"Sunday. this is observed but all the men at work that can be employed with tools at three breastworks at different places, one on the point across the river. order thatt all the tool be brought in from the several works to go down with the army. Col. Greaton dind with me, & Col. St Clair Breakfasted with me. laid out some works, mounted some cannon & got the smiths to work. Genl. Arnal went last night to montreal."-- Col. Jeduthan Baldwin†
May
20
"we had the news of Capt. Blisses being taken (by the regulars & Canadians from Detroit) at the Seeders [Cedars] Above Montreal with the provisions going to that place. this news gave a damp to the spirits of our people as hundreds of them had taken the small pox, & others daily expecting to have it. Genl. Thomas Sick & not one barrel of provision in the Store & the men at half allowance for several Days past, & no sertainty of any coming soon, was truly distressing. I went with Col. Bond, Col. Alden & Majr Fuller up the river Sorell 13 miles to St. Ours. Lodg at Col. Duggans."-- Col. Jeduthan Baldwin†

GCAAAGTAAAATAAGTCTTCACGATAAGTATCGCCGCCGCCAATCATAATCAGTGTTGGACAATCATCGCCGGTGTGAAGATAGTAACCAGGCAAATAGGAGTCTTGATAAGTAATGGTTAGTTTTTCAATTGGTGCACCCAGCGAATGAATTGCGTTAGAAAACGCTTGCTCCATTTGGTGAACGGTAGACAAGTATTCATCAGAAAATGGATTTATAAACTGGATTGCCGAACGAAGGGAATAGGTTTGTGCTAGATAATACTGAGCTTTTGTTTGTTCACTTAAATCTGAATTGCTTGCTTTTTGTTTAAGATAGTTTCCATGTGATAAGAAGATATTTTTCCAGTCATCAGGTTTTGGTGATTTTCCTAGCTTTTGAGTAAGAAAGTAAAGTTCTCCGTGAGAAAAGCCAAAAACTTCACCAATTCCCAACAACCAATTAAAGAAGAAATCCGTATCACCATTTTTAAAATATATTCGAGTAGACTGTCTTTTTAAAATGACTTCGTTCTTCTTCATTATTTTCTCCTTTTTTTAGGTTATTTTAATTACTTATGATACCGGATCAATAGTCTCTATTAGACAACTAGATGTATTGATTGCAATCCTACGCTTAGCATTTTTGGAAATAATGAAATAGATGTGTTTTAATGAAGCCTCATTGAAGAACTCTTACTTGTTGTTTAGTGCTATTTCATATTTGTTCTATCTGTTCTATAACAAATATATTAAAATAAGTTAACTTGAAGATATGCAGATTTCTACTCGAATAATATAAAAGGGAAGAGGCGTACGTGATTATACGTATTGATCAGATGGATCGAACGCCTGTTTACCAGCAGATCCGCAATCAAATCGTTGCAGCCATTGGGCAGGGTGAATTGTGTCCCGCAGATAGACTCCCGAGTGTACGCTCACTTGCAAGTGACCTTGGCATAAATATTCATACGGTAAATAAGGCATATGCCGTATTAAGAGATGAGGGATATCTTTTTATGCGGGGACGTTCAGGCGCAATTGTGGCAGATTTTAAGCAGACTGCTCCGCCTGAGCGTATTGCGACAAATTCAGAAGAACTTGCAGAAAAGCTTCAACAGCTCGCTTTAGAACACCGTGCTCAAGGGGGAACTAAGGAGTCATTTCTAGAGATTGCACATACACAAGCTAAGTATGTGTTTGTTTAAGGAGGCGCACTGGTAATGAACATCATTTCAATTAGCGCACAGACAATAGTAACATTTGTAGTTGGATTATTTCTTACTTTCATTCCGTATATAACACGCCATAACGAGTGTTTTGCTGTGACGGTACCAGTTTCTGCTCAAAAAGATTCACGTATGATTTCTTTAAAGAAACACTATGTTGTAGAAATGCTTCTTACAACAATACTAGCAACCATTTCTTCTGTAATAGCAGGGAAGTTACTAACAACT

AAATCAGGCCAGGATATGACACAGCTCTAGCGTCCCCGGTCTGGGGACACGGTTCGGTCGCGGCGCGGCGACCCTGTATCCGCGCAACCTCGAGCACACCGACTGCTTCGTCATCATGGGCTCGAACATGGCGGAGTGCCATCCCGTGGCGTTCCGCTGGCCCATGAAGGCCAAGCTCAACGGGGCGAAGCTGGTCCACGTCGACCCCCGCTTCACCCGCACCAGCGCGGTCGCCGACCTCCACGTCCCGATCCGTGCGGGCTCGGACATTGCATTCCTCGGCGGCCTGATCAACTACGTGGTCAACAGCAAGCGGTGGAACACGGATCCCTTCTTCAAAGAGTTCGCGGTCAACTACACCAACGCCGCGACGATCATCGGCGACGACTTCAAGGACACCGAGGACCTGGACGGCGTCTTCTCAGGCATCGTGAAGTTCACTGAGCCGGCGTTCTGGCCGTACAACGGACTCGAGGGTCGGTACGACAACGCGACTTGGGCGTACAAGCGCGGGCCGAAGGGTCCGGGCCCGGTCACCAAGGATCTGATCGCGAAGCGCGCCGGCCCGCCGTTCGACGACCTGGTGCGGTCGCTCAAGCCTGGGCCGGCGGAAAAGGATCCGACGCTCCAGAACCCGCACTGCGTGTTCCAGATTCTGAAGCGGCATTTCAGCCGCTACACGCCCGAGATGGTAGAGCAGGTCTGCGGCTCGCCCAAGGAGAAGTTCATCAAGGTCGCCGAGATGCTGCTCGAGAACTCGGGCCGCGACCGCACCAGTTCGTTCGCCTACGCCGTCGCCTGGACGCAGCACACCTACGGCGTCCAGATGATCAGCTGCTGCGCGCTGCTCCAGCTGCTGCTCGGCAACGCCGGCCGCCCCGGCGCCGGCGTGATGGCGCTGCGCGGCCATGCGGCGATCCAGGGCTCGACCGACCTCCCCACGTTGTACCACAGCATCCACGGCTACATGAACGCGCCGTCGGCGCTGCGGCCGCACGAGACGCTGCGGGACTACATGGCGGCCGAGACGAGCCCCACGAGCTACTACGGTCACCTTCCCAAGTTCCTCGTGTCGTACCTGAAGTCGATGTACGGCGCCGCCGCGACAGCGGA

May
21
"Breakfasted at Col. Duggans, went up 3 miles to Capt. Lamoureaux to see our Lodgings & returned to Col. Duggans. Dind & then went up with our Batte to our agreable french Landlords Drank Coffey togeather, 60 Barrils of Pork went Down to sorell."-- Col. Jeduthan Baldwin†

May 22
"Genl. Thomas came up to St. ours sick with the small pox, we heard of our army being cut off at the Siders [Cedars] comand by Majr. Sharburn with 170 men. Majr. Thomas & Col. Dind with us & informd that our army at 3 river wer sent for to com up to Sorell. Col. Dehart went from Sorell with 150 Rifelmen & musketteers to Montreal & the Seeders [the Cedars]. the artillery Sent up from Sorell to Shamballee [Chambly] where I was advised to move to prevent my falling into the hands of our Canadian enemy which some fiew now began to show themselves unfriendly. Our Army being very much neglected the supplies not being sent forward in season proper for the support of the army togeather with the distress ocationed by the spreading of the Small pox in the army, & other distempers 2 thirds, were returnd unfit for Duty Ocationed a Cowardly and Shamfull retreat from Quebeck, Deshambo & from the 3 rivers to Sorell & this Day are retireing to St Johns to fortify that place. if this is the case when none persues what may we expect when we are driven by the Enemy."-- Col. Jeduthan Baldwin†
May
23